Yesterday, Reel Works celebrated its latest and largest graduating class of all time. 14 students mastered the challenges of the Fall 2012 Lab, without having one dropout. Before a full house at the HBO Theater, the newest Reel Works grads presented their films, which they have been working on for the last six months, eagerly and full of determination. Finishing their projects was not an easy task, but a tough struggle for the young filmmakers and almost all of them admitted that they had thought about giving up at least once. But finally, they succeeded with the help of their mentors and by putting one foot in front of the other. For the students, it was certainly worth the effort and yesterday’s audience agreed by rewarding them with a standing ovation.
Apart from the new graduates, we would like to thank all of the committed mentors and our teaching artists Patricia Hicks – writing mentor, Zach Lennon-Simon – Teaching Assistant and Philip B. Swift – Lab Instructor, all lead by Director of Education, Laurel Gwizdak. You did an incredible job!
“These 14 filmmakers have worked very hard to have their voices heard and tonight was a battle cry for all teenagers who feel that they have a story to tell. Also 4 of the films from this class featured original music composed by teens from our very own music program! It’s a great night for youth media!”– Zachary Lennon-Simon, Teaching Assistant
The newest 14 films to add to the Reel Works roster are:
- “The Chase” by Akino Roseman asking the question “Are you living your life or do you just exist?”
- “It’s More Than Dancing” by Luckny Jacques, a profile of two particular high school street dancers, in which he shows us why and how he relates to them more you would think.
- “Notes of Autumn Lee” by Autumn Channer: When you’re feeling all alone in the world, there’s only one person that you feel you can talk to: your journal.
- “Temporary Home” by Julianna Negron showing us what it’s like to be a teenager without a permanent home.
- “KEY-Ping Hope” by Helen Wong, showing us the merits and accomplishments of Key Club and how helping others helped her get through a rough point in her own life.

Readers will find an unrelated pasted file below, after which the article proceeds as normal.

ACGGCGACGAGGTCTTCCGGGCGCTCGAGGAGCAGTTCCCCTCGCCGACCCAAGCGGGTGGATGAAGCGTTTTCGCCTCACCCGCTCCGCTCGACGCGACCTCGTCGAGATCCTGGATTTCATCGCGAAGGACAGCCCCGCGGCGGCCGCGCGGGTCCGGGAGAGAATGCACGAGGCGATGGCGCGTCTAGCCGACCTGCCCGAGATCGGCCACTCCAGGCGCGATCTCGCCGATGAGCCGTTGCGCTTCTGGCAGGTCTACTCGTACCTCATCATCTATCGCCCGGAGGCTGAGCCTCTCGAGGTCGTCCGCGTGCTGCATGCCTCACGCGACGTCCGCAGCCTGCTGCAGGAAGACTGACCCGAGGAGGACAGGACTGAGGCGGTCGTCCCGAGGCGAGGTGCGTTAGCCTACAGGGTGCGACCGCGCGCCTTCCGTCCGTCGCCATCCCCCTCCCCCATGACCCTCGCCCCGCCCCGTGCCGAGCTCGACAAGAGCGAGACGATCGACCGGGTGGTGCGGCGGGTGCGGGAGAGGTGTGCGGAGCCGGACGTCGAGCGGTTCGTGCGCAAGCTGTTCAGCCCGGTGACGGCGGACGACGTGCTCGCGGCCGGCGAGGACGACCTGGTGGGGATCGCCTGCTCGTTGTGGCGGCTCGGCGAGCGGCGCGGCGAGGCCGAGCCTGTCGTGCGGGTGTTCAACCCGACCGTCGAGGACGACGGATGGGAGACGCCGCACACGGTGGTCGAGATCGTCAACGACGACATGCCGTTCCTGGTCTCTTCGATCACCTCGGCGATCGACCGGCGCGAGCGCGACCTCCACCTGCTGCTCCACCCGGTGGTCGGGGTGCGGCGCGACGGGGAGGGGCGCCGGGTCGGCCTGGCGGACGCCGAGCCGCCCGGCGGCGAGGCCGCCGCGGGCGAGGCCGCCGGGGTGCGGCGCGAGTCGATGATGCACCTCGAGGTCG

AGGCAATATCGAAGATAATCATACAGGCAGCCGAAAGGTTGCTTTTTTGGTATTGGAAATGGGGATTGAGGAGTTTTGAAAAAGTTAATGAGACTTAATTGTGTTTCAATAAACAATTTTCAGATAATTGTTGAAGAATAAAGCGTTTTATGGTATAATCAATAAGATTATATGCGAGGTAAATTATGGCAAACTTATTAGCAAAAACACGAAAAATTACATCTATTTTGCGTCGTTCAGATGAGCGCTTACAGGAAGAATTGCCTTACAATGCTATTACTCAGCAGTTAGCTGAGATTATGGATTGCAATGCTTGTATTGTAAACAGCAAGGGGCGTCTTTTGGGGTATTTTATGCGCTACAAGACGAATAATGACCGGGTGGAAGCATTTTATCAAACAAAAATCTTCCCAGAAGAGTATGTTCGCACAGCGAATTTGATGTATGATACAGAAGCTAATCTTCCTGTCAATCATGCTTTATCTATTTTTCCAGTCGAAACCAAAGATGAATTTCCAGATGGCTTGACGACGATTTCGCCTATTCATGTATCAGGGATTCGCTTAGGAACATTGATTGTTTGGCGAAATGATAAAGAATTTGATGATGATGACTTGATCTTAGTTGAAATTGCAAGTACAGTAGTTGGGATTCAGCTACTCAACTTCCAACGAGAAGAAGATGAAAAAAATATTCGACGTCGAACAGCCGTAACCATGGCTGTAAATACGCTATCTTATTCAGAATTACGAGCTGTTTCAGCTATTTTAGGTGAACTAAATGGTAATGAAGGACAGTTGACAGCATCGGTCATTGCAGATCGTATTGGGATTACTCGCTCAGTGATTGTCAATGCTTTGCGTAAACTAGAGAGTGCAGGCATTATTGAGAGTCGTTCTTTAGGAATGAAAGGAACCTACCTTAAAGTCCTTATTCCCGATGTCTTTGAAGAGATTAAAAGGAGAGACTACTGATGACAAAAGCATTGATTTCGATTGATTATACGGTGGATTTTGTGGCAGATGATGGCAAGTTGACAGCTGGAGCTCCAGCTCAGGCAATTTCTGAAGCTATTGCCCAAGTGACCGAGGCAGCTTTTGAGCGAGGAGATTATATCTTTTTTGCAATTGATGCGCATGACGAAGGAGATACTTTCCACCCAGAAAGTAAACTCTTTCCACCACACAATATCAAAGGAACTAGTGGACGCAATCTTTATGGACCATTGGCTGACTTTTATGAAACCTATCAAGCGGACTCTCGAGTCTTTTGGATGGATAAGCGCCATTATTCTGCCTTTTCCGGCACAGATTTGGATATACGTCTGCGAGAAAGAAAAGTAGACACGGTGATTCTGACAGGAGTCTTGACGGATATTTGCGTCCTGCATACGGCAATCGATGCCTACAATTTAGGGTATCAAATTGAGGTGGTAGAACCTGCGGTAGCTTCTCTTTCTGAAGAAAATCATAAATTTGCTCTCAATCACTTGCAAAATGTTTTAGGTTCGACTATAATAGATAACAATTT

- “Por Amor” by Kenya Del Carpio discussing the generational differences in her family and in their expectations for her.
- “Leslie” by Ethan Stark-Miller, a portrait of a neighborhood boxing instructor who inspires his students to be more than they’re capable of.
- “Strength” by Star Cummings: Even being born with Cerebral Palsy isn’t going to stop Star Cummings from accomplishing everything she wants to in life.
- “Stop and Frisk: The Conversation” by Jasper Briggs, a conversation about Stop and Frisk that poses the question: is there any good that comes out of this polarizing policy?
- “Gang Life” by Trevor Leckie, a look back at the harrowing experiences a young teenager had while being a member in a gang.
- “A-Yo” by Ashley Green, discusses her love of K-Pop and how it helps her escape from all of her problems. Even if its her parents divorce.
- “Rouge Blood” by Stephanie Cherng, a stirring portrait of a father’s escape from Cambodia and how it shaped his life forever.
- “Story of the Sticks” by Josh Charles: On a chair, walking down the street, sitting at a desk: anywhere is a good enough place for Josh Charles to practice what he loves to do best.
- “Double Standard” by Tibian Ahmed, who has faced prejudice because of her religion since childhood, shares with us how this has affected her world view and how she’s working to change that.
Please help us by continuing to support these students and spread the word about their stories. Join the conversation at #giveteensavoice.